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Highlights and a big flop: What’s left of “Linz 09”.

Highlights and a big flop: What’s left of “Linz 09”.
The new south wing of Linz Castle was opened in July 2009.
Image: Weihbold
Linz 09
Logo of “Linz 09”
Image: Linz 09

In 1985, the EU awarded the title of “European Capital of Culture” to Athens for the first time. The initial idea was to provide insights into cultural life in order to bring the EU countries closer together. Since 1999, several cities or regions have received this award every year. Sustainability has now also become more important with regard to the development of the venue. The question of “what remains” also arises in Linz. Upper Austria’s state capital was the European Capital of Culture in 2009.

From the OÖN archive:

  • Linz09 has changed the city and also the people
  • Linz09: The billing doesn’t happen at the end

What remained of “Linz 09”?

Linz09 – with a budget of a good 60 million euros and led by Martin Heller – in turn caused a rethink in people’s minds. The image change that Linz has been striving for for years from an industrial city to a city with contemporary culture has been somewhat successful. The Upper Austrian capital developed geographically between the two cultural strongholds of Vienna and Salzburg as a city of modernity, which was made more livable and interesting through cultural impulses. The prospect of becoming a cultural capital spurred a number of major projects in Linz at the time, which would probably have been realized anyway, but perhaps only much later.

Linz 09
Logo of “Linz 09”
Image: Linz 09

The Capital of Culture highlights – and a big flop:

  1. AEC: The greatly enlarged AEC, which was technically upgraded with the new Deep Space and externally upgraded with a highly visible illuminated facade, was reopened in time for the start of the Capital of Culture year.
    -> The OÖNachrichten reported 15 years ago: “>Eight million euros for the AEC facade
  2. Linz Castle: The south wing of Linz Castle, which was rebuilt after 200 years and gave it a more contemporary appearance and more space for the State Museum’s collection, was also completed in 2009.
    -> A south wing to open the south wing
  3. Musical theater: The application and later the award as Cultural Capital finally brought speed to a debate that had been going on for over four decades about a new music theater in Linz. Even though it only started operations in 2013, the new building at Linz’s Volksgarten turned the dusty state theater into a modern multi-disciplinary building that is recognized across the region.
  4. Elevation rush: But new formats also emerged that survived in 2009: The Höhenrausch, an exhibition above the roofs of the city, turned out to be a crowd puller and, with more than 270,000 visitors, was the most visited project in the Capital of Culture. Further editions followed until 2021, but the format was initially discontinued not due to lack of success, but rather because of the dilapidation of the wooden walkways on the roof.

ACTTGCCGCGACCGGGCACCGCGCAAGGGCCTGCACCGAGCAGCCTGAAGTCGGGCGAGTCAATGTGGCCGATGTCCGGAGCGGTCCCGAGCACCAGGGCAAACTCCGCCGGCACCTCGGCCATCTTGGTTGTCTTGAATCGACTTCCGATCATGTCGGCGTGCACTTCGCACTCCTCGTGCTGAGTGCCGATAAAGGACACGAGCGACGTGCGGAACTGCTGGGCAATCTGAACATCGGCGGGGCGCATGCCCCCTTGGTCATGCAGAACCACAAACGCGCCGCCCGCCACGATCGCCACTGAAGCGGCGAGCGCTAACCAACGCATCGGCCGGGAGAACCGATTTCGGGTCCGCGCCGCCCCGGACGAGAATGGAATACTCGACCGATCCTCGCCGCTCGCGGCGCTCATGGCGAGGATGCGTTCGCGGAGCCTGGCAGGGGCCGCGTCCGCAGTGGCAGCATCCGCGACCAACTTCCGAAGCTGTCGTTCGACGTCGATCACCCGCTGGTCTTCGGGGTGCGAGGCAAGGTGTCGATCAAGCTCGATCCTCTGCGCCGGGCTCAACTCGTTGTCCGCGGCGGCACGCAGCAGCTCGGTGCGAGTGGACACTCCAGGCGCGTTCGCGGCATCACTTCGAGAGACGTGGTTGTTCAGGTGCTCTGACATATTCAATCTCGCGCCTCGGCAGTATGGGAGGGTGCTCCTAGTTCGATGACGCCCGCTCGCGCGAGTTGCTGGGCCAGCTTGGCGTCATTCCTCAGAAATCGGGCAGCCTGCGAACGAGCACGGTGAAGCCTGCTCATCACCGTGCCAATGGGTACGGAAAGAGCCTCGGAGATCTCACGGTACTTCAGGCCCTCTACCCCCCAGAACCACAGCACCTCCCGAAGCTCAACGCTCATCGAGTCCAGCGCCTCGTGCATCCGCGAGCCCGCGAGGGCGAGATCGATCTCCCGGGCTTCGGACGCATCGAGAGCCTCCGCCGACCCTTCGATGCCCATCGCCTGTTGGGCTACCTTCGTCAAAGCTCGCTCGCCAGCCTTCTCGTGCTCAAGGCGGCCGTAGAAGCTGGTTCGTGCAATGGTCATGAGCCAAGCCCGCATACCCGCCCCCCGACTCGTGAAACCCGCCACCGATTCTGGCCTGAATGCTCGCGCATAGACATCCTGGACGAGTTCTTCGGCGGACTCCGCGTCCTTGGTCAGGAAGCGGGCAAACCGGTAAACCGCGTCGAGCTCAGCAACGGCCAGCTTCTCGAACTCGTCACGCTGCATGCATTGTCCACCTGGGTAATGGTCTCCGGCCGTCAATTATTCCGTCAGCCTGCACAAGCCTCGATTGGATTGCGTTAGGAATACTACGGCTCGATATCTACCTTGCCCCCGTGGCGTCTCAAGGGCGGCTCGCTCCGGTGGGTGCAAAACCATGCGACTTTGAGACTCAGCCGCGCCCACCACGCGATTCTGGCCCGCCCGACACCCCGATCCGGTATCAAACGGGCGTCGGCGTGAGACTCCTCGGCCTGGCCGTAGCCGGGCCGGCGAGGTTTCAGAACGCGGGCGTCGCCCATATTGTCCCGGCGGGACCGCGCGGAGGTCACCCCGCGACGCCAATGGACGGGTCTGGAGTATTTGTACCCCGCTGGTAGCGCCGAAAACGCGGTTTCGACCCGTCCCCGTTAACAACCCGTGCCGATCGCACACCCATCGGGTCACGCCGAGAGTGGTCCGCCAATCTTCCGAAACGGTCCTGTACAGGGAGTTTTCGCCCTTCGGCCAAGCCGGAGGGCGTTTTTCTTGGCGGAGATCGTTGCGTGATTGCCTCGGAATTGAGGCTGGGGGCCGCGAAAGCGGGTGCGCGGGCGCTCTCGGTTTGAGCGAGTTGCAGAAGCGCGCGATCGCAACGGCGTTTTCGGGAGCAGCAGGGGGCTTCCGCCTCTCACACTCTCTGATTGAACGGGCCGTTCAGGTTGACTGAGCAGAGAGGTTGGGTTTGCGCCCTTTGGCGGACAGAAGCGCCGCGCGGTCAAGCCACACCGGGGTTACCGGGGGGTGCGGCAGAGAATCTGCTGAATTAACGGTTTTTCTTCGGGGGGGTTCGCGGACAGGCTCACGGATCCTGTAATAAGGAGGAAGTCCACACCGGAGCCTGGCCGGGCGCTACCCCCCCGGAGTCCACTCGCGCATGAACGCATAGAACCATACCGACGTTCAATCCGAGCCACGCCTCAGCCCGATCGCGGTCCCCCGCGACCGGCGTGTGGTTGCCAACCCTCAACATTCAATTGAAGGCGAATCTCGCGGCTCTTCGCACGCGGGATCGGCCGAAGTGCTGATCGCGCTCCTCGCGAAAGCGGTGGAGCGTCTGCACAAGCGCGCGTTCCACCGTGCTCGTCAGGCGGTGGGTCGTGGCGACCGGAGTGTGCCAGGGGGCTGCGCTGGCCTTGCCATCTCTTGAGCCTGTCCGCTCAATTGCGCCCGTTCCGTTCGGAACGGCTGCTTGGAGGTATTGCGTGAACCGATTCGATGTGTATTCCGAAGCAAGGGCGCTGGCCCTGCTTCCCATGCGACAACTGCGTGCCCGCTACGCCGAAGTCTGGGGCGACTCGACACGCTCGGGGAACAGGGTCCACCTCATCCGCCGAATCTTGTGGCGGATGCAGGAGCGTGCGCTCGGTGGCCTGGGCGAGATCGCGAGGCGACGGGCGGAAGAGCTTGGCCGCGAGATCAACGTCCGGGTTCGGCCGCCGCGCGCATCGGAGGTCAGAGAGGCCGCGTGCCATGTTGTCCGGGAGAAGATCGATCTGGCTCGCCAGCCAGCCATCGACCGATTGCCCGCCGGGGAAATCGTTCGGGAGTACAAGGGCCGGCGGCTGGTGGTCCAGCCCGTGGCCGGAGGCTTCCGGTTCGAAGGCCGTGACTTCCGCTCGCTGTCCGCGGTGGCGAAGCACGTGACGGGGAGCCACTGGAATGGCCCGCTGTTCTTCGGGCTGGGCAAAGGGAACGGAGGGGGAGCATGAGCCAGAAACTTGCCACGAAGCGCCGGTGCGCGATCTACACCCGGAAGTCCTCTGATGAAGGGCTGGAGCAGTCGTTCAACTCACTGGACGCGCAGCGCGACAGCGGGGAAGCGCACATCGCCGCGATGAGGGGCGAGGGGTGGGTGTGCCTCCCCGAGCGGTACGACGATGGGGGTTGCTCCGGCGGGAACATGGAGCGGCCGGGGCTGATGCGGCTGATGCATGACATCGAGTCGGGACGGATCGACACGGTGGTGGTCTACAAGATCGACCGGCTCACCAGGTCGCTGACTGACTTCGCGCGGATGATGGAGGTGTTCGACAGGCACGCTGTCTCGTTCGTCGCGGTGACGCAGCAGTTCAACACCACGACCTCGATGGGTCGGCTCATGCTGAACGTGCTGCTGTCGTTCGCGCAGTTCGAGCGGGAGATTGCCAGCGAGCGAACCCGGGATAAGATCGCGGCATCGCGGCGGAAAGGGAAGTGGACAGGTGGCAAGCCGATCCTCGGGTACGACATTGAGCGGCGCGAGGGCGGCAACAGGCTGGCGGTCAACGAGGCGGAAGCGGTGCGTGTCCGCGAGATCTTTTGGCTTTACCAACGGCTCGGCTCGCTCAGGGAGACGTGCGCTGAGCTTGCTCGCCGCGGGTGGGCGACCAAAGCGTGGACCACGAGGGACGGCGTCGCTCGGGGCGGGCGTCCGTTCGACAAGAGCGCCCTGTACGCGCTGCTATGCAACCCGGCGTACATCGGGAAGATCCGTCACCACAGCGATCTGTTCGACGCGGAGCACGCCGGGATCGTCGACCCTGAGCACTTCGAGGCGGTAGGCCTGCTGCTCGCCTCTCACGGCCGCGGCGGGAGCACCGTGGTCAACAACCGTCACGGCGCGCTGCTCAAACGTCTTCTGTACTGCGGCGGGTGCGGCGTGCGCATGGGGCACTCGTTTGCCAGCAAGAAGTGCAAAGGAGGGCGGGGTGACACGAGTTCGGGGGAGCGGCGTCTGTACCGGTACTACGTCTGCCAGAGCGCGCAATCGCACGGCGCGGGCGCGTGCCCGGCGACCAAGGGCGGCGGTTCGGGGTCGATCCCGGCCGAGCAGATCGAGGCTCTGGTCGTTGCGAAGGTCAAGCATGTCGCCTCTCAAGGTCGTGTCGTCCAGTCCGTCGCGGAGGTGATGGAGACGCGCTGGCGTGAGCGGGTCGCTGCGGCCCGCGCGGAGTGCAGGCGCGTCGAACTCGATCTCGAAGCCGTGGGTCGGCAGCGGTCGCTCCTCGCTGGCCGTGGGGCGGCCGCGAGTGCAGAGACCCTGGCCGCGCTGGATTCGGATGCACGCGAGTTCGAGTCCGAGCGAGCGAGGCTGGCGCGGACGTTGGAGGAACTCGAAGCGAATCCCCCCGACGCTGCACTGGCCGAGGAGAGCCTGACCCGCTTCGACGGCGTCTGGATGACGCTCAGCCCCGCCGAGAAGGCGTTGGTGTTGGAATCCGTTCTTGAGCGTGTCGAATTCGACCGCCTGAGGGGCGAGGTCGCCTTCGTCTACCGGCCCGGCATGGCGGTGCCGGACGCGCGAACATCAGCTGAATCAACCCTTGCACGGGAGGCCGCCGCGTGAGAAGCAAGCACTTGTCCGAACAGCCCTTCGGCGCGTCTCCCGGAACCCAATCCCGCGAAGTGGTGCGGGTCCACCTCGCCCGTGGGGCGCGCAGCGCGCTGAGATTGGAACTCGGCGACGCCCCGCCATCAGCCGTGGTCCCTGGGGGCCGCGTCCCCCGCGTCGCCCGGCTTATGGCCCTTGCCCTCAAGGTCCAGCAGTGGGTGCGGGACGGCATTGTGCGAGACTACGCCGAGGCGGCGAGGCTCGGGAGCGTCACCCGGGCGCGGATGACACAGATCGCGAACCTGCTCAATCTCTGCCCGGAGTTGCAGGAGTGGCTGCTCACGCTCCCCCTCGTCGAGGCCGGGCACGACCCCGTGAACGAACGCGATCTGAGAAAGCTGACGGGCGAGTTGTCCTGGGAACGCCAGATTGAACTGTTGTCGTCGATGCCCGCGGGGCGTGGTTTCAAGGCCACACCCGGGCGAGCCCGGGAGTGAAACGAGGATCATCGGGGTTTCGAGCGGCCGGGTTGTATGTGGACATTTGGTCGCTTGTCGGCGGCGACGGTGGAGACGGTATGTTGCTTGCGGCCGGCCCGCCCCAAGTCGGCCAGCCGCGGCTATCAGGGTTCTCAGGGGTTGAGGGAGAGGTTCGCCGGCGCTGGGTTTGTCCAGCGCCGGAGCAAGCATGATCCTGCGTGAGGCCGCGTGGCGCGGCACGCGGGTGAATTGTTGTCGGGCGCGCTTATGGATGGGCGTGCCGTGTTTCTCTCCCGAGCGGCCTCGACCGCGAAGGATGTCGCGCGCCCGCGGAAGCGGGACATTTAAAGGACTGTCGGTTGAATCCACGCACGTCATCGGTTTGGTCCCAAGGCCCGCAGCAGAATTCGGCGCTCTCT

-> The OÖN reported on the opening at the end of May 2009: Höhenrausch leads over the roofs of Linz to new perspectives
  5. “Culture Capital of the Leader”: Linz09 also provided inspiration for dealing with the Nazi past as “Hitler’s favorite city”. Although the focus on contemporary history remained controversial, the “Cultural Capital of the Leader” show was seen by almost 60,000 visitors.
  6. House “Bellevue”: Of course, things were initiated in 2009 that at first glance didn’t get off the ground, but whose basic idea lived on. So what was probably the most striking building in the Capital of Culture, the bright yellow “Bellevue” house above the Mühlkreisautobahn (A7), and the event hall in the harbor had to be quickly removed, but at least the harbor has since been greatly improved in terms of urban development.
    -> From the archive: Why the yellow house “Bellevue” had to go
  7. Ahoy Pop: After the Capital of Culture had already used the Donauhafen as a concert location, further cultural events were established around the Danube in the following years: the Ahoy Pop! summer open air took place on the Donaulände; last year it mutated into the larger Lido Sounds -Festival on the opposite bank.
  8. Bubble Days: In 2011, Bubble Days, a two-day harbor festival with graffiti, extreme sports and live music, was launched.
  9. Mural Harbor: In the following years, Mural Harbor became Europe’s largest graffiti and muralismo gallery.
  10. Linz 09 flop: However, the Linz09 project “Linzer Augen”, a rotating viewing platform in the Danube, was unlucky. Flooding and a series of technical breakdowns ensured that the installation, touted as the city’s “new landmark”, never turned.
    -> After the Sinking: What happened to the Linz Eye?

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